While the games industry has recently taken some excellent steps forward in terms of accessibility, one area that still has a way to go is recognising the needs of those with limited mobility. Especially when it comes to PlayStation. Thankfully, the community is stepping up, thanks to innovative ideas like this 3D printed controller adaptor, allowing for one-handed PlayStation 5 gameplay.
YouTuber Akaki Kuumeri designed an adaptor to the PS5 controller that allows players to use the DualSense with one hand. The design of the PS5 controller adaptor was constructed as a part of The Controller Project, an online competition run by PrusaPrinters, with the goal of designing non-destructive attachments to gaming controllers for people with disabilities.
Kuumeri posted a YouTube video demonstrating how his PS5 controller adaptor works in action while playing Rocket League, Yakuza 0, and Grand Theft Auto V. Using the “rubber shoe” at the bottom of the controller that balances it, Kuumeri’s adaptor can move the left thumbstick, mirroring the gyrating motion that the left hand would create to move a character around on screen, while the controller rests on any surface. That could be a desk, the arm of a chair, or the player’s left thigh. (A reversed version allows it to be used on the other side of the controller.)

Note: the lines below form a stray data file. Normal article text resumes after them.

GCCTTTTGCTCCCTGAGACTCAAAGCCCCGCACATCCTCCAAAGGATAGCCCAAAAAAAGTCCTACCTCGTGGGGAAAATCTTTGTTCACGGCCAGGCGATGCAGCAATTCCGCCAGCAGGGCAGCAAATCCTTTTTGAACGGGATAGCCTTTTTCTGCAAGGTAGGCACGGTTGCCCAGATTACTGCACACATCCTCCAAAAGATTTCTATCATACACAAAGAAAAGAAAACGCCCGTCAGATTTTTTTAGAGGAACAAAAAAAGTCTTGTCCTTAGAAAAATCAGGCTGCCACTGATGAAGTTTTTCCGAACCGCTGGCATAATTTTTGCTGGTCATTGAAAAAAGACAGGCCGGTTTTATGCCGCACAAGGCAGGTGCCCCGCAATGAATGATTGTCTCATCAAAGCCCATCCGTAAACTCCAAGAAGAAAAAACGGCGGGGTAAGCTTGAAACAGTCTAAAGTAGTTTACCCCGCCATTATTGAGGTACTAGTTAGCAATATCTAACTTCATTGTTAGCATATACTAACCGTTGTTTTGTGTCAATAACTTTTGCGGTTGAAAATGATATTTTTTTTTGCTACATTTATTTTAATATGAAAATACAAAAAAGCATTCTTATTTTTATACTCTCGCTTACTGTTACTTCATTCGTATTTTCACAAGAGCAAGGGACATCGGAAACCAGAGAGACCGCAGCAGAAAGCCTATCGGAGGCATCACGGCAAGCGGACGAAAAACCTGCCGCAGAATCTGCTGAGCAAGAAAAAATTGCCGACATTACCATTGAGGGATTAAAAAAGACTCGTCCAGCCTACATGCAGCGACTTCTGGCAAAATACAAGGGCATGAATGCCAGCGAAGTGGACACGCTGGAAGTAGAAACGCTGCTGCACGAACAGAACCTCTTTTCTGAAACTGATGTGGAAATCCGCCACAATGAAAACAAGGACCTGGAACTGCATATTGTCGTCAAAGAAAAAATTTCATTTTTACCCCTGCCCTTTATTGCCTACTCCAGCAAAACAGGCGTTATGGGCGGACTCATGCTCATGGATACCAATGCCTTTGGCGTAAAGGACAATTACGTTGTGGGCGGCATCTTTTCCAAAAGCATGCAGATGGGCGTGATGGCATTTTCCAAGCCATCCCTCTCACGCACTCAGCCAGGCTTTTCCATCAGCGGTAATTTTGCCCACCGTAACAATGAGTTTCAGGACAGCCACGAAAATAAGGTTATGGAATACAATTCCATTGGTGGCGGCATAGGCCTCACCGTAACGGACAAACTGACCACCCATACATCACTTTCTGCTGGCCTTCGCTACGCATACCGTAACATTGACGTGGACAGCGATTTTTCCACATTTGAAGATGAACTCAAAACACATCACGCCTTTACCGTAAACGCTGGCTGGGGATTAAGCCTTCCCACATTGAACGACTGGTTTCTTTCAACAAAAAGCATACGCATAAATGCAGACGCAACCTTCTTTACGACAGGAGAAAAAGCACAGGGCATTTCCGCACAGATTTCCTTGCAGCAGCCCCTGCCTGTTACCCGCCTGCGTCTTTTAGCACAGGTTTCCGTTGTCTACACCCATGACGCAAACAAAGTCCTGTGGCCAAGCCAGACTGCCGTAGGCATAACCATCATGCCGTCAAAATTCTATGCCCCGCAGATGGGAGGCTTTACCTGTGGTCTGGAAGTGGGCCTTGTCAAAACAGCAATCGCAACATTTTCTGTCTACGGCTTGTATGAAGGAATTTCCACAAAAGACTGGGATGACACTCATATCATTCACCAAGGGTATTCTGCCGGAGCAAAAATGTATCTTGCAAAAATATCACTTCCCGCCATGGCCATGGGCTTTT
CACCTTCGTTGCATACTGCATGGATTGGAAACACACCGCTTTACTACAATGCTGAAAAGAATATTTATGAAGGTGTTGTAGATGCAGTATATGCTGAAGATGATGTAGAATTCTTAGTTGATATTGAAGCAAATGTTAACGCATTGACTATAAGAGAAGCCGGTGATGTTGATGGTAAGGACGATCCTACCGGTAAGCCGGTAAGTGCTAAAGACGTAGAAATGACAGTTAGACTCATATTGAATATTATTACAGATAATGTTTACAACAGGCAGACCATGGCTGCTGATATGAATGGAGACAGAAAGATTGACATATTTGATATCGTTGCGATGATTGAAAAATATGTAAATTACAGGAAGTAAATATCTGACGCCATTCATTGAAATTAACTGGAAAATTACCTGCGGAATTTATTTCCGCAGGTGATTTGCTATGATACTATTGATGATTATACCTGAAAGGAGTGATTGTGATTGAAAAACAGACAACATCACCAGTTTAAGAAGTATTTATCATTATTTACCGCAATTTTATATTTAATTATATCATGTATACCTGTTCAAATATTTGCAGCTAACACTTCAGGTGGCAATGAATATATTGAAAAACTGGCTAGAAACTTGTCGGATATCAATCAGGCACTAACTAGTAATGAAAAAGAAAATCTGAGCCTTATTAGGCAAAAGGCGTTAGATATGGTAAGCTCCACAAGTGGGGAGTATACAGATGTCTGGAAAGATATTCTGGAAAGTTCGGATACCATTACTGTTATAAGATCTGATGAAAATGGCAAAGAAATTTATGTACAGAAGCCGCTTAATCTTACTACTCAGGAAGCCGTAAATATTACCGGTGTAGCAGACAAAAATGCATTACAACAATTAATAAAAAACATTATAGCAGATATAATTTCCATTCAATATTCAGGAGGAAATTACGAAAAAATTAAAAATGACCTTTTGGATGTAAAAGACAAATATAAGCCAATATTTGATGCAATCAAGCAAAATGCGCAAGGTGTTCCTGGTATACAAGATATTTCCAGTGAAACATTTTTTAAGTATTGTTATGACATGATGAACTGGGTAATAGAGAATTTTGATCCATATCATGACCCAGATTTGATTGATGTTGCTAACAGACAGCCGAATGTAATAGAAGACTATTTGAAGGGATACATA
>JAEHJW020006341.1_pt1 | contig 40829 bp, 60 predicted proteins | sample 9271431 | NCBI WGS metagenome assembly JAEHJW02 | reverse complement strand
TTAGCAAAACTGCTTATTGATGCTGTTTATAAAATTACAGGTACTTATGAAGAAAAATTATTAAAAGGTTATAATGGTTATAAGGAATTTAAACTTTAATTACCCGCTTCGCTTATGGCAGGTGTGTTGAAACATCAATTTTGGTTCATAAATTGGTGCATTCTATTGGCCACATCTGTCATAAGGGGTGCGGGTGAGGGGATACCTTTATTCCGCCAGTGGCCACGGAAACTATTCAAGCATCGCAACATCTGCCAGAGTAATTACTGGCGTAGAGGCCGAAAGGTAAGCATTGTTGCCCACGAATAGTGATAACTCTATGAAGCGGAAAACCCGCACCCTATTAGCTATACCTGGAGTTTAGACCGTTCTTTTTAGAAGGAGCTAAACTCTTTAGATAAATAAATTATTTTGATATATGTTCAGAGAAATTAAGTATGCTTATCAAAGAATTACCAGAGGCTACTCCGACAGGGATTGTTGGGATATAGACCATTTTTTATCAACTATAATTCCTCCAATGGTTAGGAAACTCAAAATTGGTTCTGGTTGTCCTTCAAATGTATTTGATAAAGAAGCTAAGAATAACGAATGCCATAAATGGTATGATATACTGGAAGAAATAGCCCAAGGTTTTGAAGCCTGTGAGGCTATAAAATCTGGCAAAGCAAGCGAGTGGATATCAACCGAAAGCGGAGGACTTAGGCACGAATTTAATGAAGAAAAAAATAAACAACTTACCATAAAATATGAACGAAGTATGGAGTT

The shoulder buttons for the PS5 controller are migrated to the right side thanks to the adaptor, making it possible to hold down L2 (traditionally the aiming button in shooter games) at the same time as pressing down on R2 to shoot. This Monster Hunter-esque claw motion will involve the generous stretch of one’s index finger to pull off.
To make up for the loss of the directional pad of the DualSense controller, Kuumeri built another easily clipped add-on to his adaptor which attaches the d-pad across the top of the face buttons, in a cascading fashion. While attempting to manoeuvre his car in Rocket League, Kuumeri admitted that this add-on is “a bit unwieldy,” and suggested that players can leave it off if they so choose.
“With this, you can play your favourite games one-handed. I mostly made this so I can play It Takes Two,” he said, demonstrating how he can play the two-player game on his own, with two one-hand modded controllers.
Kuumeri was inspired to create controller mods after seeing the one-handed mods by Ben Heckendorn, an online repairer and builder of electronics.
“I’ve had this idea of replicating some of those functions with just a snap-on piece of plastic,’’ Kuumeri says in the video.
To further add to the accessible possibilities of his adaptor, Kuumeri posted a link in the description of his YouTube video for folks to 3D print their own version. If people need a left-handed version, all they have to do is 3D print a mirrored versions, which Kuumeri demonstrates how to assemble.
Microsoft has already made some great strides in this area, with the Xbox Adaptive Controller. While Sony has been late to the game with regards to releasing its own official adaptive controller, it’s cool to see gamers take the initiative with the construction and freely downloadable blueprints for accessibility modifications.